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WebMastter Businesss

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Richard CardonnaWebMastter Businesss
by on Jan 7, 2012 at 7:28:51 pm

I am a producer editor for events and cable broadcast content. Thing are not as good as it was some years ago by I still make a living.

However I have been doing more and more web ended projects and many of my clients ask me if I could manage there social media (facebook,youtube...)

I Know the basics of this but i don't have a business model for this type of enterprise and would like info on how to structure and set rates.
Can anyone give me some advise?


I don't know if this is the correct forum, If not lead me to one that could answer my question.

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Nick GriffinRe: WebMastter Businesss
by on Jan 8, 2012 at 8:14:56 pm


First, yes. This is the ideal forum for discussing your question.

I don't see that there's much difference between being in the "webmaster" business and the post production business -- except for the fact that the post business requires that a much larger dollar amount of equipment needs to be maintained.

As you can read from any number of posters below and in the archives, you have to calculate what you personally need to live, what you need to save, what you need to have for recurring expenses (rent/mortgage, utilities, auto, accounting, legal, etc), what hardware/software configurations you need to keep current and last, but far from least, what you have to set aside for taxes.

Once you've added those up, come up with a realistic number of hours you can bill for in an average month (which does NOT include the time you'll spend marketing your services and doing general business stuff) then divide the costs by the hours to get a STARTING point for figuring out what your hourly, daily, weekly billing rate should be.

Of course you also have to be aware of your competitive environment. If your client knows the college kid living in his parent's basements is willing (and reliable enough) to be his webmaster for $15 an hour, your business may not be viable. In that case the value you add, the number of prospects you have and many other factors come into play.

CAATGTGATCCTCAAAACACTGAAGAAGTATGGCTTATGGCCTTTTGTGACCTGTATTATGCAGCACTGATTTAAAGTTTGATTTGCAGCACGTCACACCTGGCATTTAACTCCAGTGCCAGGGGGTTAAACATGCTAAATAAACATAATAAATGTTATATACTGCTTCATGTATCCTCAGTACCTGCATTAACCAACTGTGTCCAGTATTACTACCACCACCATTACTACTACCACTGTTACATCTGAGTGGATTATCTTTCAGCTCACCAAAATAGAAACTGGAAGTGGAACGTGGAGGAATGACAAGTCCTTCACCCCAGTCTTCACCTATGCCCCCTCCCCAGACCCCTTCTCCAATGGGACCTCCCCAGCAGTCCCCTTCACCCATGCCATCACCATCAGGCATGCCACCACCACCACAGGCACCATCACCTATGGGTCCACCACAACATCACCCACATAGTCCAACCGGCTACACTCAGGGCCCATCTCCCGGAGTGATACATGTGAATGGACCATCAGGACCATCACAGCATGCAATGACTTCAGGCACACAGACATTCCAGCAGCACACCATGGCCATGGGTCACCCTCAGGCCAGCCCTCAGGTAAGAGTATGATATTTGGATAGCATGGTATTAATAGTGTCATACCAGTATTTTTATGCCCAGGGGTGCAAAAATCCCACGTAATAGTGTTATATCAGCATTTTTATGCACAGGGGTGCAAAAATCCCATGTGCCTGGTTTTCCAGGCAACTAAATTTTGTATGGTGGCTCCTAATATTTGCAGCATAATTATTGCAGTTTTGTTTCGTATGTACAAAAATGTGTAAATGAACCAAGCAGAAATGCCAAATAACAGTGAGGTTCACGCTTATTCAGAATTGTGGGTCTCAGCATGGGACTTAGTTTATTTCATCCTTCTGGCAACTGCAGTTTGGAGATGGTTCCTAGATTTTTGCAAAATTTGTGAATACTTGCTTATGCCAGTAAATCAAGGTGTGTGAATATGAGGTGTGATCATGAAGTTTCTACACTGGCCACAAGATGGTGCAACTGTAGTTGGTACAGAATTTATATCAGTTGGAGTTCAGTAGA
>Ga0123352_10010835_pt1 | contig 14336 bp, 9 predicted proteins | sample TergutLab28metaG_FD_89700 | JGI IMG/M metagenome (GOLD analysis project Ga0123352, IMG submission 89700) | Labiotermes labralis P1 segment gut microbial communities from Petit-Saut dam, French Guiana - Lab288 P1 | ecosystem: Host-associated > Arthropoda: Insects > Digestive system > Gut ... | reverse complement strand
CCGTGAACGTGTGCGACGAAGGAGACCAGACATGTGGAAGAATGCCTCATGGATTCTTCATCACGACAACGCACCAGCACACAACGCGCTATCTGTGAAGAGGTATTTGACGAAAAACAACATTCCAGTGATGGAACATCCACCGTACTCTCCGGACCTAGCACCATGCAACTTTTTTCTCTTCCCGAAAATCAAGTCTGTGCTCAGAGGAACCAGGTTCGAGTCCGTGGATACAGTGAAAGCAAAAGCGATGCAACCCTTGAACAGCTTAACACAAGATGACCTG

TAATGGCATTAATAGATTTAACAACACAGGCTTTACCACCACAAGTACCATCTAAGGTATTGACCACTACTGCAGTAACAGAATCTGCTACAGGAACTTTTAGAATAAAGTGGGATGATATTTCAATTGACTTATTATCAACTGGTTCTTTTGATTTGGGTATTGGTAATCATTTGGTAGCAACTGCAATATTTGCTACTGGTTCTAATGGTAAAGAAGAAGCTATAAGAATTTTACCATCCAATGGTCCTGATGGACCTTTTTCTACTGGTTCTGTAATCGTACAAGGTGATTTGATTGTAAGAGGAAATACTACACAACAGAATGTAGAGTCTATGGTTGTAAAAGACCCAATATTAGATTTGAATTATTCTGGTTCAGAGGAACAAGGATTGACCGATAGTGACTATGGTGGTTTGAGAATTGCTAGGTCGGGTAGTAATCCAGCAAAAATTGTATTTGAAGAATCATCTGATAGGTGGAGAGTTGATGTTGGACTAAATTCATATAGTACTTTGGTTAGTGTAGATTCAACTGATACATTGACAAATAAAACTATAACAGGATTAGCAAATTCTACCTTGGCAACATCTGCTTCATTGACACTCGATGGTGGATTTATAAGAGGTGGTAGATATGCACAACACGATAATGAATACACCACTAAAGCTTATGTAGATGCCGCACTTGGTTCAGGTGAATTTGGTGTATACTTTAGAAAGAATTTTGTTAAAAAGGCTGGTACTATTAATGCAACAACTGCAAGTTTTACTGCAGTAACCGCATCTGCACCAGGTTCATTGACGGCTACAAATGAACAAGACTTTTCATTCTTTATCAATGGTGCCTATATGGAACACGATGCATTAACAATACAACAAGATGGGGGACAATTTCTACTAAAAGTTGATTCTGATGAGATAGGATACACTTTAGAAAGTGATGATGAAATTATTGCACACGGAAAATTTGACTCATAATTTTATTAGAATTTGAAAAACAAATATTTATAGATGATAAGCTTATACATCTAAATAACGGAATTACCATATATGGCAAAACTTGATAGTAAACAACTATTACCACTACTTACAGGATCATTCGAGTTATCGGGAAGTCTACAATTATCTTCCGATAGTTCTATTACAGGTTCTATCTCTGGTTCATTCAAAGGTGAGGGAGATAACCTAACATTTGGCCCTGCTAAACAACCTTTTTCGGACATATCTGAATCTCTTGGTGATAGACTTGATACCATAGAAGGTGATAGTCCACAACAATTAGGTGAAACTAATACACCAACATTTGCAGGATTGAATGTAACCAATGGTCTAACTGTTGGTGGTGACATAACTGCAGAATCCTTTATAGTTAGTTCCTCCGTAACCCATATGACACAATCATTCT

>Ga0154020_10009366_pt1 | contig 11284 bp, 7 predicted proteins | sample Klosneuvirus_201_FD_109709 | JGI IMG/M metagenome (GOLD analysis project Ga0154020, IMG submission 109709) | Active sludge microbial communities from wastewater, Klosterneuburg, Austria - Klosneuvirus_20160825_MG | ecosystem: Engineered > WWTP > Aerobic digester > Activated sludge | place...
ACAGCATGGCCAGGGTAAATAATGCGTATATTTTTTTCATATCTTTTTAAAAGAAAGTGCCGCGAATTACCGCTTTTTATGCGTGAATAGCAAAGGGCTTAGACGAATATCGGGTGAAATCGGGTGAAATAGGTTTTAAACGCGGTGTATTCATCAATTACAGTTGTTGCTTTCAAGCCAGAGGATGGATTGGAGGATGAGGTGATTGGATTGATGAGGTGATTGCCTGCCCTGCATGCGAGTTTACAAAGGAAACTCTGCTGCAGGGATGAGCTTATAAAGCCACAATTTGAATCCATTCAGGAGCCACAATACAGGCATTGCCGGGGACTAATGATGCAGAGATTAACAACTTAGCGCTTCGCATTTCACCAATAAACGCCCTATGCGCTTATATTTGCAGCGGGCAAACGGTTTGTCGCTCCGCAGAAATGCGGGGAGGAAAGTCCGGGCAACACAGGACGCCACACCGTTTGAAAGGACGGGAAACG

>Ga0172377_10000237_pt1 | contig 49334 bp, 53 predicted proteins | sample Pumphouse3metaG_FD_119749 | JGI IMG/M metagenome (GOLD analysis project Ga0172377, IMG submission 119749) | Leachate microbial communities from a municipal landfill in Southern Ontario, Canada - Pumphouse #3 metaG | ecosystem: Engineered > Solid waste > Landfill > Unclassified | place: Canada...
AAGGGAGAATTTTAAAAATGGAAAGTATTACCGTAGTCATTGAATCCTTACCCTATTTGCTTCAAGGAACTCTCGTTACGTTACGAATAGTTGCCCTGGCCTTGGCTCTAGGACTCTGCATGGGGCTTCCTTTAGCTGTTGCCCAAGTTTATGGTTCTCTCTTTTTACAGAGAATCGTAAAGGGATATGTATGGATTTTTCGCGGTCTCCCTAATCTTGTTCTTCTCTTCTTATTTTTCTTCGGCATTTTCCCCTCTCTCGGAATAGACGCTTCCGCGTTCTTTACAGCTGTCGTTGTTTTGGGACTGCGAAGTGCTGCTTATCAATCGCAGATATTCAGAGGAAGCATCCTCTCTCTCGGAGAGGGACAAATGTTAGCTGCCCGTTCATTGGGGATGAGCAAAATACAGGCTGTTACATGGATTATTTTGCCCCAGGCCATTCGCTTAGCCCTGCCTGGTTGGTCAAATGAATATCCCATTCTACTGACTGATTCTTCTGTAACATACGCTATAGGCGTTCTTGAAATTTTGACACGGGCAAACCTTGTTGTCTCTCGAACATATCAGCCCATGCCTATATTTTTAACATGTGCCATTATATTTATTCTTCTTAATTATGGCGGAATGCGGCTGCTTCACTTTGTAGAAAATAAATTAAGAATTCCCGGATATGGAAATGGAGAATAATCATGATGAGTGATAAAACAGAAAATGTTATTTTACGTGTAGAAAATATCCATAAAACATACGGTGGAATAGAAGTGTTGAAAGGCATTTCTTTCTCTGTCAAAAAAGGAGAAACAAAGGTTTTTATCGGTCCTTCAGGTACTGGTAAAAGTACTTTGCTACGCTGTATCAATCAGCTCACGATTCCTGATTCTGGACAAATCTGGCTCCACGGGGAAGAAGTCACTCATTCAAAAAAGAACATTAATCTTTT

One last thing, and I don't mean this in a mean-spirited way, if you're going to be doing a company's social media you will have to be very careful of grammar and spelling. The little stuff matters when it's someone's public image.

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Richard CardonnaRe: WebMastter Businesss
by on Jan 9, 2012 at 4:28:39 am


I don't expect to be doing web pages(but who knows), The work will mostly be serving the social sites, some videos and flash animation (soon html5)

I would need to now how to structure this business for what It will be doing. I would like to seee an organisational chart and job descriptions that apply.

thanks for your input. BTW English is not my native tongue The work asked will be.


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Richard HerdRe: WebMastter Businesss
by on Jan 9, 2012 at 6:56:17 pm

Before the big recession, I did a lot of social media for a big ol' company. The kind of business will matter, too. For example suppose it's a bar, then you'll want to be there during any promotions.

In terms of equipment, it will depend exactly what kind of business is involved. For the bar, I would want to be there with my iPhone and immediately upload updates and prizes and redemptions.

An accounting firm's social media needs would be vastly different.

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